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Melbourne restaurants — Centre Place, The Little Denn & Shandong Mama Mini

Continuing my ‘mini reviews’ or impressions of some restaurants I got to visit whilst I was in Melbourne recently, which I started with my impressions of Hawker Chan.

On my last day in Melbourne, I decided to try and find some of the alleyways for which the city is famous, and the cafés and street art that are so often features of these alleys. On previous trips to Melbourne I had looked for them, but apparently walked past them completely oblivious to what I was missing. So I’d managed to visit Melbourne and not find a decent café… not a great start!

I started by locating Hosier Lane, one of the more famous street art localities, and had a bit of a wander with my camera.

Street art, Hosier Lane, MelbourneStreet art, Hosier Lane, Melbourne, 23rd January 2018 11:37
Pentax K-x, 10-24mm lens @ 11mm, 1/30 sec, f/8.0, ISO 400.

There were a couple of restaurants here that looked promising, but I decided to push on anyway.

A few wrong turns eventually brought me to Centre Place, a lane so small it’d be easy to overlook. It turned out to be a characterful lane full past bursting with tiny cafés and restaurants, all of which looked worth sampling. Certainly, one meal did not seem enough to do justice to the place. But given I was in Melbourne, I felt I had to try both the coffee and the café culture, and after perusing menus for a bit, picked the Little Denn for some lunch. The menu had quite a few options that looked tempting, but in the end I decided on the eggs florentine with rice pancakes, spinach, and tomato, and added some chorizo. I also ordered a café latte.

Eggs florentine at the Little Denn, Central Place, MelbourneEggs florentine at the Little Denn, Central Place, Melbourne, 23rd January 2018 12:34
iPhone 4s, builtin 4.28mm (~47mm) lens, 1/20 sec, f/2.4, ISO 200.

I suppose it’s expected that I should say that the coffee was the best I’d ever had, a revelation, a miracle of the barista’s art. I would not award it that accolade, but it was very good. (That accolade would go to The Coffee Academics in HK, for their ice drip coffee — much as I realise this might be heresy to Melbournites!). The food was beautiful too, particularly the rice pancakes; the addition of chorizo made the dish for me. Much of café culture has passed Queensland by, so it was a pleasant change to be able to sit in a good café in pleasant surrounds.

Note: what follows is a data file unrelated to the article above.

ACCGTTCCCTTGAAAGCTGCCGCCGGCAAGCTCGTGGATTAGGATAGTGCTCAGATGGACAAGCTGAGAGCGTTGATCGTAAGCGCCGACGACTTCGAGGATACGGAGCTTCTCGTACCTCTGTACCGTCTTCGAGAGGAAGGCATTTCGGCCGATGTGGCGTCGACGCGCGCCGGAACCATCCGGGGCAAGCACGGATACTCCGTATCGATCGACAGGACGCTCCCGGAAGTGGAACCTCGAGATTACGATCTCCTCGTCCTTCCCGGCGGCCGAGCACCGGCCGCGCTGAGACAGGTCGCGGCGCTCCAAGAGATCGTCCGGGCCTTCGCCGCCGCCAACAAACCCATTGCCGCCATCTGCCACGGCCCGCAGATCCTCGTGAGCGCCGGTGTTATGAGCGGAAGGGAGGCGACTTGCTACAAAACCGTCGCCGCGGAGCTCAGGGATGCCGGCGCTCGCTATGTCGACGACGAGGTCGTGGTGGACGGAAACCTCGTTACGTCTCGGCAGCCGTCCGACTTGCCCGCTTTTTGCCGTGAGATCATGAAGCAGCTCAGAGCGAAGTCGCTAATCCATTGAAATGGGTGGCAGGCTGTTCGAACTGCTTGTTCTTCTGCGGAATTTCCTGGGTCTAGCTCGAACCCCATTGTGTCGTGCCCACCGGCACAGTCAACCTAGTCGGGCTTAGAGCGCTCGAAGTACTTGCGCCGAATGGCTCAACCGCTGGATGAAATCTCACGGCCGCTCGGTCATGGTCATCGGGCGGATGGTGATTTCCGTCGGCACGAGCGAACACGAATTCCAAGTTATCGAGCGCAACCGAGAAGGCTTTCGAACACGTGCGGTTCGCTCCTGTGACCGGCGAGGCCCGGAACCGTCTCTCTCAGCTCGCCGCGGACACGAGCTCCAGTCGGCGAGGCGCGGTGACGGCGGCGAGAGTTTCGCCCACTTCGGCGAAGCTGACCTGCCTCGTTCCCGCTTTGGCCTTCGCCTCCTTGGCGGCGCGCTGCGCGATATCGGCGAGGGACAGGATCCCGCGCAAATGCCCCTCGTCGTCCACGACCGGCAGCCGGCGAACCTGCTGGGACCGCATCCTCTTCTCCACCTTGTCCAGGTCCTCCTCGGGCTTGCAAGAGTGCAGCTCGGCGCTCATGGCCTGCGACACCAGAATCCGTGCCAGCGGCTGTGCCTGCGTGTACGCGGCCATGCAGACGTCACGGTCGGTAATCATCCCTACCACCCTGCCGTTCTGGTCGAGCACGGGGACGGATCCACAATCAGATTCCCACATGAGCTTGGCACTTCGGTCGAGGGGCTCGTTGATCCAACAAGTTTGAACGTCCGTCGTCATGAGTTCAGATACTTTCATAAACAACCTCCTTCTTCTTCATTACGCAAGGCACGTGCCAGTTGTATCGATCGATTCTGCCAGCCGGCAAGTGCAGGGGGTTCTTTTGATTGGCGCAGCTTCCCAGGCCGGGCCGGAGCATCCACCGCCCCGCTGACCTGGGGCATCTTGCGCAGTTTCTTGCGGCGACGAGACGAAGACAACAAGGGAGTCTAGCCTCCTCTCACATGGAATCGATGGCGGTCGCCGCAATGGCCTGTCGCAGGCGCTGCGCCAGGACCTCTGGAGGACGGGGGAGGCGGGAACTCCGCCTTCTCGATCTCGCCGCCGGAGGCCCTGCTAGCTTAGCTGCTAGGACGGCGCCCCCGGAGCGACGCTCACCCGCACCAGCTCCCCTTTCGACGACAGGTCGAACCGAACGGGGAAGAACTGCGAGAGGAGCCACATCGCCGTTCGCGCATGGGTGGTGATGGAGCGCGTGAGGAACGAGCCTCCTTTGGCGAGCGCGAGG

After finishing lunch, I decided I should walk around town for a bit, and then go back for a second lunch. After all, I had a late flight home, and wasn’t sure when I’d get dinner. And I certainly wouldn’t get to check out such good restaurants again for a while. It was dangerously easy to rationalise. I didn’t get much further than Federation Square. By 14h50, I was back in Central Place, and this time I decided to try Shandong Mama’s fish dumplings. At the time, I wasn’t aware that this was an offshoot of a larger restaurant in another part of the city centre, but nonetheless it proved a good choice. This was a tiny place too, with just a few tables jammed in to a small shopfront.

Shandong Mama Mini, Central Place, MelbourneShandong Mama Mini, Central Place, Melbourne, 23rd January 2018 14:41
Pentax K-x, 10-24mm lens @ 10mm, 1/25 sec, f/3.5, ISO 640.

I’d read that their signature dish was their fish dumpllings; I went for the mackerel boiled dumplings. The menu describes this as “fresh Mackerel fillet mixed by hand with coriander, ginger and chives into a mousse-textured filling, wrapped in home made very thin dumpling skin“, which it notes is a “traditional recipe from the coastal city of Yan Tai in Shandong province“. Whilst mackerel can be overpoweringly fishy, in this dish, it was delicate and perfectly balanced with the coriander and ginger; the texture of the mousse was beautifully smooth. The dumpling skin was gorgeous too: thin, moist on top, crisp on the base. Lovely.

Mackrel dumplings, Shandong Mama Mini, Central Place, MelbourneMackrel dumplings, Shandong Mama Mini, Central Place, Melbourne, 23rd January 14:50
iPhone 4s, builtin 4.28mm (~47mm) lens, 1/15 sec, f/2.4, ISO 500.

I resisted the temptation of a bottle of beer (of which there was a good selection), and instead tried their home-made plum juice, which was also flavoured with liquorice. Given that this was my second lunch, my decision to order ten dumplings rather than six  may have been somewhat rash, but was not regretted. Much. Though the last dumpling was a struggle, it was not an unpleasant one.